Letter: Racism is institutional
Since the Charleston, South Carolina, massacre of African Americans in their place of worship by a deranged white gunman, numerous commentators have expressed a variety of opinions about U.S. racial matters, some insightful, others off-base. To identify this brutality as an isolated racist event by a lone wolf is delusory and neglects proper understanding of the United States’ deeply racialized — indeed racist — history, which still operates on many levels, particularly structural levels (U.S. criminal justice system, housing, education), not just in the actions of unchecked racist rage, an outdated technique of old-school racism.
Despite claims that the U.S. is now a postracial, colorblind society, this country remains racially segregated between whites and people of color and structurally unequalized and fundamentally unjust along color lines that W.E.B. Du Bois so perceptively describes. One need not look far beyond the Roaring Fork Valley. Aspen, the exclusive enclave of the power elite, is lily white; in contrast, virtually every trailer park in the valley is inhabited by Latinos. Similarly, those enjoying Aspen’s glorious space and amenities are almost exclusively white, whereas Latinos comprise much of the workforce providing the necessary manual labor and long hours of work that keep Aspen so pristine a “fantasy island” for its white clientele. This is no slight to those hardworking, mostly if not all white real estate brokers who must carriage the wealthy around in their air-conditioned Range Rovers to find their targets’ next overpriced trophy home: I cannot image what that must be like!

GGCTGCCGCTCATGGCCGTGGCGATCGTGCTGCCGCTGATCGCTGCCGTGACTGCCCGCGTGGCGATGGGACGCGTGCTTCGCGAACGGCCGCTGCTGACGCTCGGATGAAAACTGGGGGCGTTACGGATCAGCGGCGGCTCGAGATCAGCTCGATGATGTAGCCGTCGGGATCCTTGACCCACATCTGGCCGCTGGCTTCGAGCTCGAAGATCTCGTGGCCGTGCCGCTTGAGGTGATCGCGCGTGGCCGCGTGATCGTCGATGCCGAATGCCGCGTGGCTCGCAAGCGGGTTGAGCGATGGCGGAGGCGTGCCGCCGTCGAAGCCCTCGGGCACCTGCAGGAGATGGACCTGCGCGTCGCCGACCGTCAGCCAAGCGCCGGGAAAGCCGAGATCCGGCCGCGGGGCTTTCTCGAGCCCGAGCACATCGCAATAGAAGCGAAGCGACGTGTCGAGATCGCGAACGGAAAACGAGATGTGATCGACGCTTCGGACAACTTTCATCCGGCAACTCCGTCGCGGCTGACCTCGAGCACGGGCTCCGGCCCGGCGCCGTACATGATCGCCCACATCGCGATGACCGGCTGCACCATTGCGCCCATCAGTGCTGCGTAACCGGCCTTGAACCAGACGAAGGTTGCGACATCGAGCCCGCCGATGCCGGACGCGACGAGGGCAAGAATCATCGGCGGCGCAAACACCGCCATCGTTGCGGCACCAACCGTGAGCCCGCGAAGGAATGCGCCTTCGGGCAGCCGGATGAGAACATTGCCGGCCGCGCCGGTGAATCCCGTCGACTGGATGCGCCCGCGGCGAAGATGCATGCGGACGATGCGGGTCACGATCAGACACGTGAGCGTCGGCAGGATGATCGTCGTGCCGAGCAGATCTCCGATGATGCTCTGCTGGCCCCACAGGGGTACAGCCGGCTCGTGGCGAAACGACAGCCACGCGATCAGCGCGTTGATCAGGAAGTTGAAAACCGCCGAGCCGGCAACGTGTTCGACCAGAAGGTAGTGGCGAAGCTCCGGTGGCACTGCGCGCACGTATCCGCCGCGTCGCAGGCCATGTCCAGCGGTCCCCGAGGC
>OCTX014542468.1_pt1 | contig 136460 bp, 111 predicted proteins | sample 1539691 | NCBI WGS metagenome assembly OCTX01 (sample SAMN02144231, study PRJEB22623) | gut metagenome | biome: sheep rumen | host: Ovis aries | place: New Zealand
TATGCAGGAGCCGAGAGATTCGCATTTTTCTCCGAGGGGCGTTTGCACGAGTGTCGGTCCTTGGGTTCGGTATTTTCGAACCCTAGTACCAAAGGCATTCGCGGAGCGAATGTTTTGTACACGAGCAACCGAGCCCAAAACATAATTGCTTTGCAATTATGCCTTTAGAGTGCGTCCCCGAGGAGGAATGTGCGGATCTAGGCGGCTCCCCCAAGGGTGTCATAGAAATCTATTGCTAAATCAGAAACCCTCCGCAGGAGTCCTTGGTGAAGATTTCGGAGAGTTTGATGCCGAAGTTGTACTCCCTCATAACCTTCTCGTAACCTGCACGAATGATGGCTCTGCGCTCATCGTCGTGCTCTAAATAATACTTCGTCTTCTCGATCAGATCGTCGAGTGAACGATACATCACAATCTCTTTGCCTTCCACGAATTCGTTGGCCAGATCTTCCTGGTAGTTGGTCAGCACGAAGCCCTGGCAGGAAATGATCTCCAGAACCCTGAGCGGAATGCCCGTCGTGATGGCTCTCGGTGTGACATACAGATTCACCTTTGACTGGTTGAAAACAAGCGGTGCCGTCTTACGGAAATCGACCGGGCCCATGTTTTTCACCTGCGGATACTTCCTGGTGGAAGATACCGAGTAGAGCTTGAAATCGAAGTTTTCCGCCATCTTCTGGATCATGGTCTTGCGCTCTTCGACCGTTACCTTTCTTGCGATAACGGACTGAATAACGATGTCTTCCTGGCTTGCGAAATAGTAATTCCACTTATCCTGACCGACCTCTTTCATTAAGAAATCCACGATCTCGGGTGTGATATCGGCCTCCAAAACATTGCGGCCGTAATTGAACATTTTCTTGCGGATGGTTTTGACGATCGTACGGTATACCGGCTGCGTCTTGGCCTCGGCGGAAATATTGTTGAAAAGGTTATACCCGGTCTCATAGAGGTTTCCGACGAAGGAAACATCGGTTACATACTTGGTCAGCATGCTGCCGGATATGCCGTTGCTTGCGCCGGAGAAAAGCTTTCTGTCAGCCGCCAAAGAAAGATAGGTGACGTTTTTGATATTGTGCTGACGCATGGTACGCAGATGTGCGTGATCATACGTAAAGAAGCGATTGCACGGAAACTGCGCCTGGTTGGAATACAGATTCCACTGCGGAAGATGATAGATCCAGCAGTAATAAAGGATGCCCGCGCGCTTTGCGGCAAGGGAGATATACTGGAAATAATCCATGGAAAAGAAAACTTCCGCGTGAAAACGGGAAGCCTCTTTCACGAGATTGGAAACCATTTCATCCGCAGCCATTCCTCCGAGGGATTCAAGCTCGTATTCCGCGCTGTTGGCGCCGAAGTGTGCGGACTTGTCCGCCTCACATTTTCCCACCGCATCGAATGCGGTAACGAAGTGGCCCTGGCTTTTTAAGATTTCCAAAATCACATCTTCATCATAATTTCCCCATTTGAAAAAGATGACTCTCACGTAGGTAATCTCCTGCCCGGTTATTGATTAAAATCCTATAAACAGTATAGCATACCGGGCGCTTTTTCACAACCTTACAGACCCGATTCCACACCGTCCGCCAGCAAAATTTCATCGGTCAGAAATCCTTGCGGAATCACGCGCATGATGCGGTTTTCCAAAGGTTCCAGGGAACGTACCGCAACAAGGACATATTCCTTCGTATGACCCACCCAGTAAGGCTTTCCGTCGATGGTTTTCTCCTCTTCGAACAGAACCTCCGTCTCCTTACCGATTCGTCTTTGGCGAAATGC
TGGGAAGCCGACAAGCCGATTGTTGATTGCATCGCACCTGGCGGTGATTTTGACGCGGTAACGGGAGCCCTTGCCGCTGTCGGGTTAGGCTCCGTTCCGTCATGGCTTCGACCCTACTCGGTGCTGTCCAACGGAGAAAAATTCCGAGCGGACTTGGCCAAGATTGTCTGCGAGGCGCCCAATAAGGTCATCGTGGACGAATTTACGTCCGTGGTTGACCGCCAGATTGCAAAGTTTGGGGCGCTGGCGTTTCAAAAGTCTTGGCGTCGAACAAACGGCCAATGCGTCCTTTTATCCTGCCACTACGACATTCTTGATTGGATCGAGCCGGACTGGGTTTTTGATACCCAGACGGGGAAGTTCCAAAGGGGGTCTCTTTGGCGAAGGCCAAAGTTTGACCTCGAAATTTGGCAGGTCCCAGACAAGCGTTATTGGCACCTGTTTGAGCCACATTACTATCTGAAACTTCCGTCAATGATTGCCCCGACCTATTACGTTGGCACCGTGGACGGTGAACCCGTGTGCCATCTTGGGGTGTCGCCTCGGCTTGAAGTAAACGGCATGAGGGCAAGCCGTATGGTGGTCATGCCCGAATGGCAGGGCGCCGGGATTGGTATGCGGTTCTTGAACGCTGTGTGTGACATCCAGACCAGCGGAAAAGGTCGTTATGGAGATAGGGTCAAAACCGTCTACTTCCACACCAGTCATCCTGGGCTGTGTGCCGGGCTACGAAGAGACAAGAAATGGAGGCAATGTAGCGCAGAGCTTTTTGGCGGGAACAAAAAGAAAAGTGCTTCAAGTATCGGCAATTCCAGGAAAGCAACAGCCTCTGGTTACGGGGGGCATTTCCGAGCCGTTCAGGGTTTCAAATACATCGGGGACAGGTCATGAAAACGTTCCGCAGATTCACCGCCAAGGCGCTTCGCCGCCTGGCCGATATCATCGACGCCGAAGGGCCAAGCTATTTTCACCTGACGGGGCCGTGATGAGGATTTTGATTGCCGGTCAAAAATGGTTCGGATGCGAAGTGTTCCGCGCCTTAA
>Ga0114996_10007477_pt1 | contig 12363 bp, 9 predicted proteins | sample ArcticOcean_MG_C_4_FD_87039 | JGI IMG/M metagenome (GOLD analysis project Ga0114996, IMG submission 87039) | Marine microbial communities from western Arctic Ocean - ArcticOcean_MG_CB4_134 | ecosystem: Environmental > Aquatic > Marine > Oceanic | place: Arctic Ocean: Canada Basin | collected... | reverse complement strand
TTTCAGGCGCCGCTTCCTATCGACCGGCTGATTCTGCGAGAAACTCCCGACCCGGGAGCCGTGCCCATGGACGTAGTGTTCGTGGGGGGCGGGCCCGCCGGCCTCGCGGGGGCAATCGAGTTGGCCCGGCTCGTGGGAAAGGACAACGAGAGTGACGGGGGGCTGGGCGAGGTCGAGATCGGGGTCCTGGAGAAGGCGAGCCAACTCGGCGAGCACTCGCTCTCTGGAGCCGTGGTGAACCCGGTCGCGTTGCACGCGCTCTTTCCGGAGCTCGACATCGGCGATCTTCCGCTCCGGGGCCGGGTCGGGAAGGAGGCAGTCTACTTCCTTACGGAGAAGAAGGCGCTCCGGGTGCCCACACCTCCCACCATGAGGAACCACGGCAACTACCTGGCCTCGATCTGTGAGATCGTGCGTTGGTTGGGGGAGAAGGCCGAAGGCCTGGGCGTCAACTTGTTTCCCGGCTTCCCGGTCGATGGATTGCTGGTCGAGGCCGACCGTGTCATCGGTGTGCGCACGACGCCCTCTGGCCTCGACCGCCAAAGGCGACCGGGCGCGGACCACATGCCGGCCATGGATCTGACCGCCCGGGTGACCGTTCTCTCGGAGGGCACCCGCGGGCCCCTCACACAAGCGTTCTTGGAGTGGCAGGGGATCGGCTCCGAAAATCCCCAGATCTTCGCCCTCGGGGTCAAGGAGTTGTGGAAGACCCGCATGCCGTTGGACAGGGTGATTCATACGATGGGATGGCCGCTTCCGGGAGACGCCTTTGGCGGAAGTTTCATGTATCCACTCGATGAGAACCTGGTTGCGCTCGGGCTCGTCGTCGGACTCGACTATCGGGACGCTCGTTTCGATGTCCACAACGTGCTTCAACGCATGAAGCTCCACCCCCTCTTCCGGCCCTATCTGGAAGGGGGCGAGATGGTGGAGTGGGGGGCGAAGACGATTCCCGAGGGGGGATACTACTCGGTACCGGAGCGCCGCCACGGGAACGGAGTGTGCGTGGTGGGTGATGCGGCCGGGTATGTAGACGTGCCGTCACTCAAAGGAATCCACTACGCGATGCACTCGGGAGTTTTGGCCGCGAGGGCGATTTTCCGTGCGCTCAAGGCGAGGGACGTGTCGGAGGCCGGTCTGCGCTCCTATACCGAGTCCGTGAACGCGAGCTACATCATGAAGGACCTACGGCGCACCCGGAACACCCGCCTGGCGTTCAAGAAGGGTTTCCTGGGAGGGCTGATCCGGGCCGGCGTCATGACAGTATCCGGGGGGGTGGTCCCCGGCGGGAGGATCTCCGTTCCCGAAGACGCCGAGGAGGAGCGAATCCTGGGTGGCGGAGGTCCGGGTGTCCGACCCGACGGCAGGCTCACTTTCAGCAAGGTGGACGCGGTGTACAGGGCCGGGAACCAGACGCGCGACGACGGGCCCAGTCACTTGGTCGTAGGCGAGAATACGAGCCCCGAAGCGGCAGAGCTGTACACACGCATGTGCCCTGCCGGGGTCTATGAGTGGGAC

The condition of systemic racism, which divides whites and people of color in U.S. society and other societies built on slavery and colonialism, is structural, deeply embedded in institutions and organizations of society, and while individuals, groups and social networks influence the structure, whites historically and presently hold rigged, disproportionate, asymmetrically arranged societal power.
As Stokley Carmichael and Charles Hamilton aptly note, “Black Power: The Politics of Liberation” (1967) was a response to exploits of white power and the white power structure founded on past and present stolen labor and lands of people of color. The inordinate amount of power that whites wield, which Carmichael and Hamilton observed in the late 1960s, persists. Consider, for example, where much contemporary U.S. power resides: the halls of Senate, corporate boardrooms and Aspen. Presently, 94 percent of U.S. senators and 95 percent of all Fortune 500 CEOs are white, similar to the 95 percent of whites privileged to live in Aspen, a city built on stolen land of the Utes and nicked labor of brown people, day in and day out.
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